Johnny and John welcome Thorsten Ball back to the show. This time we’re talking power tools! Editors, operating systems, containers, cloud providers, databases, and more. You name it, we probably talk about.
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Algorithms with Go – A free Go course where panelist Jon Calhoun teaches you how algorithms and data structures work, how to implement them in Go code, and where to practice at. Great for learning Go, learning about algorithms for the first time, or refreshing your algorithmic knowledge.
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Notes & Links
- How much do we bend to the will of our tools?
- vim - A terminal-based text editor.
- tmux - A terminal multiplexer.
- postgres.app - A postgres server for macOS.
- psql - The default PostgreSQL CLI, configurable via
- pgcli - CLI for postgres.
- jq - Command line JSON parsing tool.
- bolt db - A key value store written in Go.
- bleve - A text indexing library for go
- ngrok - A useful tool for exposing localhost apps to the web for testing things like webhooks.
- Paw - A tool for testing APIs on a Mac.
- Postman - Another tool for testings APIs, but works on all OSes.
- modd - A tool for reloading code and running tests when it changes.
- gotest - A tool for running Go tests with color output.
- Github CLI - Github’s official CLI tool.
- Getting Things Done - A time management method.
- Trello - A task management platform.
- Things - A todo app for macOS.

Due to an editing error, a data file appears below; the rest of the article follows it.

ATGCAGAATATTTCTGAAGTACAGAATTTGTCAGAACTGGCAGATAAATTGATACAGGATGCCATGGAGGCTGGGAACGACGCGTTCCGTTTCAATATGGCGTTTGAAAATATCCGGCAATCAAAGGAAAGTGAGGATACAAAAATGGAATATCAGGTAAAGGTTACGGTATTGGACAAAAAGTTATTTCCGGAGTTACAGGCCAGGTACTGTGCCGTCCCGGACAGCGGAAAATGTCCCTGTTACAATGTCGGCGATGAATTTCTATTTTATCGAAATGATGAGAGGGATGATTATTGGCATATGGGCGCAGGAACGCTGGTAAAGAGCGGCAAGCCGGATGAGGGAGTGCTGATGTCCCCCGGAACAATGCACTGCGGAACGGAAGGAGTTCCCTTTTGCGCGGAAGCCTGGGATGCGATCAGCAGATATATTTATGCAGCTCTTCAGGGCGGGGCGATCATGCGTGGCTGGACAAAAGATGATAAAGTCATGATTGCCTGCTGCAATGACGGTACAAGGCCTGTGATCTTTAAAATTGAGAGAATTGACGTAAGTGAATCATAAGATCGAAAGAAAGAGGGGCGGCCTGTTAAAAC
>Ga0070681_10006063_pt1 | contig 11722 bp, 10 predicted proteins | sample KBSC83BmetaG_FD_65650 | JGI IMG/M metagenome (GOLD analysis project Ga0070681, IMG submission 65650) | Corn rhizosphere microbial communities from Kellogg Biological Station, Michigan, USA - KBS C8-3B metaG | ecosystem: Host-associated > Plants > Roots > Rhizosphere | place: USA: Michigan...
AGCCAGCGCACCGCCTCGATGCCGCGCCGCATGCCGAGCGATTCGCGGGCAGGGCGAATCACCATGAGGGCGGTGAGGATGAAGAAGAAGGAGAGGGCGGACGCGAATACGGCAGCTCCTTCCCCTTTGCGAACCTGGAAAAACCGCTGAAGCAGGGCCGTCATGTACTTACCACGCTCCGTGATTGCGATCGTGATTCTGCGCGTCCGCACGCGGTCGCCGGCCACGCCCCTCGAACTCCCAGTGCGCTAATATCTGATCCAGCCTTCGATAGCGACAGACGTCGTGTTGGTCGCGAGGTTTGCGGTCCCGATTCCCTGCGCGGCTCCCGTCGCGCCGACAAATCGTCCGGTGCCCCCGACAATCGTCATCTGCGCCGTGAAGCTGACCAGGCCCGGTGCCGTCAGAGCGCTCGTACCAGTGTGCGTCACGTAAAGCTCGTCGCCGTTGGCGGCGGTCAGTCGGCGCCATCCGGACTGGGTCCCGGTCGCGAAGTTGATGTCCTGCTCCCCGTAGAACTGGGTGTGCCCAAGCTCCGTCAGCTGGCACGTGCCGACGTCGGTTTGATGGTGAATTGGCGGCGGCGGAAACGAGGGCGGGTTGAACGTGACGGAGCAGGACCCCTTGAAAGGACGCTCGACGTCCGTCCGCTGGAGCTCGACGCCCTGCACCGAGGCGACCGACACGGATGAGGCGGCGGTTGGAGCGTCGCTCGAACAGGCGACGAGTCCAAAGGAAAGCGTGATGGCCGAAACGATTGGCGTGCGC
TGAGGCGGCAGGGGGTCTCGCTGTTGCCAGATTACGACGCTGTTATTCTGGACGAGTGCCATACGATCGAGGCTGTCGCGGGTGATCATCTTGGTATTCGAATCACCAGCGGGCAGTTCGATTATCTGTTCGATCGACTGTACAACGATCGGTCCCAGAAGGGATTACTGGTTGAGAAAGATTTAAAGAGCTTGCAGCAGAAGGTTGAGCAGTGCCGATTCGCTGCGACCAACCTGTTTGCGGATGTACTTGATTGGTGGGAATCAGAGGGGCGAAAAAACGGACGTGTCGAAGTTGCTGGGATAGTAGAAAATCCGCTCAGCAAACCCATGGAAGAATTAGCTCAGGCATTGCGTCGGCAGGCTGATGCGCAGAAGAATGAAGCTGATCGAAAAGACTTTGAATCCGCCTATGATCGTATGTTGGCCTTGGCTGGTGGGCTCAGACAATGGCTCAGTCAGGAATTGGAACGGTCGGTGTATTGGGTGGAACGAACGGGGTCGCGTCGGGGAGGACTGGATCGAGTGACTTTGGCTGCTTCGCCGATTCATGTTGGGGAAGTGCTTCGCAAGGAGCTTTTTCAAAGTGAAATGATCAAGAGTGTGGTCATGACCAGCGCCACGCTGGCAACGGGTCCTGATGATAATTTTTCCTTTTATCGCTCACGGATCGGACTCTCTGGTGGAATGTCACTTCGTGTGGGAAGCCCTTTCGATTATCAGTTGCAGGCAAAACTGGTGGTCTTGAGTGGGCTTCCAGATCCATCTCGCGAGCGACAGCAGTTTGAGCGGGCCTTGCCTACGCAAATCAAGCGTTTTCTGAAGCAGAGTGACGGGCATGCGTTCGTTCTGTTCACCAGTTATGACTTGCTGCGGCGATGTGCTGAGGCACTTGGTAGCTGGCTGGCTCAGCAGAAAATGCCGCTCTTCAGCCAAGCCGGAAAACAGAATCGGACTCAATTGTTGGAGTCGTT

- Todoist - A cross-platform todo app.
- Notion - A cross-platform todo app.
Click here to listen along while you enjoy the transcript. 🎧
Hello, and welcome to this episode of Go Time. I am Johnny Boursiquot. Along with Mr. Jon Calhoun, we are joined by a special guest, Thorsten Ball. If you’ve been in the Go community for a while, his name should sound familiar. He’s the author of two very educational books on writing interpreters and compilers in Go. How are you, Mr. Ball?
Hello! I’m fine, how are you?
I’m doing well, I’m doing much better now because we’re gonna be talking about tools, power tools. Before we get into that, Mr. Calhoun, how are you?
I’m doing well. Excited to get into this one, because there’s a lot of interesting things here.
Oh yes, indeed. So, one thing we will not do - or I’m hoping we won’t do, in talking about tools… and to be specific, we’re talking about not just tools built in Go, although that’s certainly part of it, and not just tools unique or specialized for Go development, but really all the things that make up your developer workflow. It could be editors, it could be containerization that you use locally, it could be how you do live reloading and testing, it could be your shell… All the tools that we as developers use to build and ship software.